Landaas & Company newsletter April edition now available.
Advisors on This Week’s Show
(with Jason Scuglik)
Week in Review (March 30-April 3, 2020)
SIGNIFICANT ECONOMIC INDICATORS & REPORTS
Demand for existing houses rose in February for the second month in a row, according to the National Association of Realtors. The trade association’s pending home sales index rose 2.4% from January and 9.4% from February 2019. Even though the data predated more recent fallout from the COVID-19 pandemic, an economist for the group noted that houses already were taking longer to sell.
The year-to-year rise in housing prices continued to accelerate in January. The CoreLogic Case-Shiller home price index rose 3.1% in January for the 20-city composite index, up from 2.8% in December and the seventh consecutive month of rising rates. Before disruptions from the novel coronavirus, economists generally anticipated further growth in the U.S. housing industry in 2020 because of low mortgage rates and full employment conditions. The Case-Shiller index had been above its April 2006 peak every month since January 2018.
The Conference Board reported a steep decline in consumer confidence in March as its monthly confidence index sank mostly because of dashed hopes for the near-term economy. That consumers remained relatively upbeat about current conditions reflected a belief that the economy “was on solid footing” at the time of surveys, the business research group said. But an economist with the group suggested a “severe contraction” with further erosion of confidence ahead.
After two months of weak recovery, the manufacturing industry returned to a recession in March, according to an index from the Institute for Supply Management. Purchasing managers surveyed for the index cited oil-price wars and the spread of the novel coronavirus for interrupting supply chains and curtailing demand. New orders and employment components declined to their lowest points since the Great Recession.
The Commerce Department said the annual rate of construction spending declined 1.3% in February. Analysts had expected an increase in the volatile indicator. Pace had quickened by 6% from the year before, with housing leading the way. Specifically, single-family residential spending rose 11.3% from February 2019. Government spending on construction fell 1.5% for the month but was up 7.4% from the year before.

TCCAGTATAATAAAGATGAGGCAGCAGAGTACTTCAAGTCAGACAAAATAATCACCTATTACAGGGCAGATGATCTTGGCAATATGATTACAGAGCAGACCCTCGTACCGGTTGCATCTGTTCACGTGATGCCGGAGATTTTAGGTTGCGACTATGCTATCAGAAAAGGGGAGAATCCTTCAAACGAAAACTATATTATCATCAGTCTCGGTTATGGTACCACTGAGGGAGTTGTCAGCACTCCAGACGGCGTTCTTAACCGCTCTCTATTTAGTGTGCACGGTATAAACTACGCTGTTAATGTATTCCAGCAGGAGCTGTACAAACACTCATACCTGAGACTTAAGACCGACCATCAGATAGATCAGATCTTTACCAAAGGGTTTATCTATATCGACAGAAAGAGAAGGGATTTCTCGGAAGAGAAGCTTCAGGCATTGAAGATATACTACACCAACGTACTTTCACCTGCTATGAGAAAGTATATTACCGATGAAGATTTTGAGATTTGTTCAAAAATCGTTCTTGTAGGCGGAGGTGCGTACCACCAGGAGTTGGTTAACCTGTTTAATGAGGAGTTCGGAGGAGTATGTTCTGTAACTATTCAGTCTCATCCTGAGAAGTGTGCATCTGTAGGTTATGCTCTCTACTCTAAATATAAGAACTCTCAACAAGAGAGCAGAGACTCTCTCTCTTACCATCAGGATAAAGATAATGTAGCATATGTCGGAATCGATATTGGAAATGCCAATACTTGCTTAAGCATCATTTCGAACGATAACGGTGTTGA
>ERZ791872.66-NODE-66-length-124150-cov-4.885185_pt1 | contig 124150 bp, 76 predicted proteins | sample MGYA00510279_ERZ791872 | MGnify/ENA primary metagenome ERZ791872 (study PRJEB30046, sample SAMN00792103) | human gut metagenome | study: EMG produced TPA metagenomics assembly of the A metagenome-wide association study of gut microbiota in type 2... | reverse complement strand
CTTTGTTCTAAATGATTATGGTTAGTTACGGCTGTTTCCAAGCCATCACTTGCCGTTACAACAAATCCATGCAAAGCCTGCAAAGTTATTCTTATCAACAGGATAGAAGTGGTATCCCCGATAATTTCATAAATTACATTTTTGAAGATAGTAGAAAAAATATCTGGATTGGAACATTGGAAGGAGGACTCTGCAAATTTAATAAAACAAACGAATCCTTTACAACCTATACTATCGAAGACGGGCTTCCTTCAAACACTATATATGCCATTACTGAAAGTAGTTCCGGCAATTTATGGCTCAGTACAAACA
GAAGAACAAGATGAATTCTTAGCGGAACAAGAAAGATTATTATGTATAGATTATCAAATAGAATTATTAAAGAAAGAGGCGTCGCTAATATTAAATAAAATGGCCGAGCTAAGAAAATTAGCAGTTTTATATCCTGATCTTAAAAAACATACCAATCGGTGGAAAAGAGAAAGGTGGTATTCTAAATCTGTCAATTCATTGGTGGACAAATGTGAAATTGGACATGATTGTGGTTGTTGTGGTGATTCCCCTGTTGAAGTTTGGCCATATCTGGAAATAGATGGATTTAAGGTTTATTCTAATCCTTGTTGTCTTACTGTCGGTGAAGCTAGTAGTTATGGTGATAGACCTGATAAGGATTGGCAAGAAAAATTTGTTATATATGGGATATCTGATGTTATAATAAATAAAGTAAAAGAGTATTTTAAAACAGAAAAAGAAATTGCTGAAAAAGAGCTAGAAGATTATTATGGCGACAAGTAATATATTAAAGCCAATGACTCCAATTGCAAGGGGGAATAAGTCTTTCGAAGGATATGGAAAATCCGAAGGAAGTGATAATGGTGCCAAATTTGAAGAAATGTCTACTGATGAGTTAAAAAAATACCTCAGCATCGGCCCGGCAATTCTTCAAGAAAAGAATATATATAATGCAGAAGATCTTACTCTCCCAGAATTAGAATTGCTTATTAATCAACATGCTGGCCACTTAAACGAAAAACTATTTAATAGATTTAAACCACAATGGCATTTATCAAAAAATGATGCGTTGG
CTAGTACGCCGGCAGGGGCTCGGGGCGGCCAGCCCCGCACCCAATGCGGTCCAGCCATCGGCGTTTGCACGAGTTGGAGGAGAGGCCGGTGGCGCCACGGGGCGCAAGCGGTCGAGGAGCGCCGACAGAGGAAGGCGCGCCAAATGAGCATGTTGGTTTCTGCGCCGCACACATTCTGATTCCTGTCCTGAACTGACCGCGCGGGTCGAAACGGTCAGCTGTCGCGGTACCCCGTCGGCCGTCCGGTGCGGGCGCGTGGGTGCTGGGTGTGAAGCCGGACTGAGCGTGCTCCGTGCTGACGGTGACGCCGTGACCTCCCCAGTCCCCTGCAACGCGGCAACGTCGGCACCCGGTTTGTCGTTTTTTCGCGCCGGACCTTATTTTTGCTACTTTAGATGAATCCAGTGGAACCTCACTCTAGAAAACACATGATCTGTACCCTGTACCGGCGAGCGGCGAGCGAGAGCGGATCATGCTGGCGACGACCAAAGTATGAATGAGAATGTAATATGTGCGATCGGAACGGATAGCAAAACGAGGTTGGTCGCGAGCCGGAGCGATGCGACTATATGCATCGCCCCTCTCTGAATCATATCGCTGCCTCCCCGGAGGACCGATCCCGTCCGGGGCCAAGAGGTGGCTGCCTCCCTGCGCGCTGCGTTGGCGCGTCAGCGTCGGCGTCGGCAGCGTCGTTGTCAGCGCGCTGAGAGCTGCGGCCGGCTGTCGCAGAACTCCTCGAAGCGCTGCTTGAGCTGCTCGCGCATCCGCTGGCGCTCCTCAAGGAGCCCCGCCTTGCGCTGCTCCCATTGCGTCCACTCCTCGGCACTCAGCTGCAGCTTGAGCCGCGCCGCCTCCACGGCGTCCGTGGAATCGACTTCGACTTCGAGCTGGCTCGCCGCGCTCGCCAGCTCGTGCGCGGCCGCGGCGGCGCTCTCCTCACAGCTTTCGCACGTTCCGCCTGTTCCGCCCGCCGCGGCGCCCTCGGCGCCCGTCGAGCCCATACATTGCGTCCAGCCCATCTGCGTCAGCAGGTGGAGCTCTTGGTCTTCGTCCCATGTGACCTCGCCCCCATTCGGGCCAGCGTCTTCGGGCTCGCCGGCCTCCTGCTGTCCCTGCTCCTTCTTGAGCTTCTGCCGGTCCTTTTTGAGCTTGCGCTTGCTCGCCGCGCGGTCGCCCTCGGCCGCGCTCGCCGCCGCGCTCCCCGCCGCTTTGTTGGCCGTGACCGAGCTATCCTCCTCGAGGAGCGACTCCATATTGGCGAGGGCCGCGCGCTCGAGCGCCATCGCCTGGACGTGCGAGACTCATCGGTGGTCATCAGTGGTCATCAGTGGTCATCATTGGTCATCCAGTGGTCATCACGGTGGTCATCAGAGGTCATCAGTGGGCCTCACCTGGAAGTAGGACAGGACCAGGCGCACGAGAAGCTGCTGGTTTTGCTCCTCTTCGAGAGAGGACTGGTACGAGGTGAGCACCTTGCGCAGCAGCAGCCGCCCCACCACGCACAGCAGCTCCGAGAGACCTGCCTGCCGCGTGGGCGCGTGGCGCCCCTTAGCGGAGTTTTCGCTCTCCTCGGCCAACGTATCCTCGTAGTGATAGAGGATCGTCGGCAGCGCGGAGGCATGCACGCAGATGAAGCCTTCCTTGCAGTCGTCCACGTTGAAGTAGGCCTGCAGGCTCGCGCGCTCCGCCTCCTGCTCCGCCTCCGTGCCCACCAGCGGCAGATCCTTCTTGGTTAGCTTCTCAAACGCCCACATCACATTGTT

The four-week moving average for initial unemployment claims more than doubled the record high set the week before, with 2.6 million new applications. The Labor Department cited job displacements related to widespread COVID-19 shutdowns for the one-week spike in claims of 6.6 million, also doubling the record set the week before. Economists suggest the claims undercount employment repercussions from the pandemic because many workers don’t qualify for unemployment insurance.
The U.S. trade deficit narrowed in February to its smallest gap since September 2016, the Bureau of Economic Analysis reported. The deficit shrank 12.2% to $39.9 billion with the value of exported goods and services declining 0.4% and imports falling 2.5%. Year-to-year, the trade gap closed by 18.7% with exports rising 0.3% and imports down 3.6%.
A slight decline in factory orders in February was the third drop in demand in four months. Department of Commerce data showed the manufacturing picture looked even weaker if volatile transportation or defense orders were excluded. Orders for non-defense capital goods excluding aircraft—a proxy for business investments—fell for the second time in three months.
Employers cut 701,000 jobs in March, the first job losses after a record 113 consecutive months of gains. The Bureau of Labor Statistics cited the COVID-19 coronavirus and efforts to contain it but also noted that most of its monthly jobs data was obtained before many employers began to close. About two-thirds of the job losses were in the leisure and hospitality industry. The unemployment rate rose to 4.4% from near a 50-year low of 3.5% in February, the largest increase since January 1975.
The Institute for Supply Management said its non-manufacturing index dropped in March but still suggested the industry was growing. The trade group said its index reading marked the slowest growth since mid-2016. A component covering business activity reached its lowest mark since the end of the last recession. Purchasing managers surveyed for the report complained of slowdowns in both supplies and demand.
MARKET CLOSINGS FOR THE WEEK
- Nasdaq – 7373, down 129 or 1.7%
- Standard & Poor’s 500 – 2489, down 53 points or 2.1%
- Dow Jones Industrial– 21055, down 581 points or 2.7%
- 10-year U.S. Treasury Note – 0.59%, down 0.16 point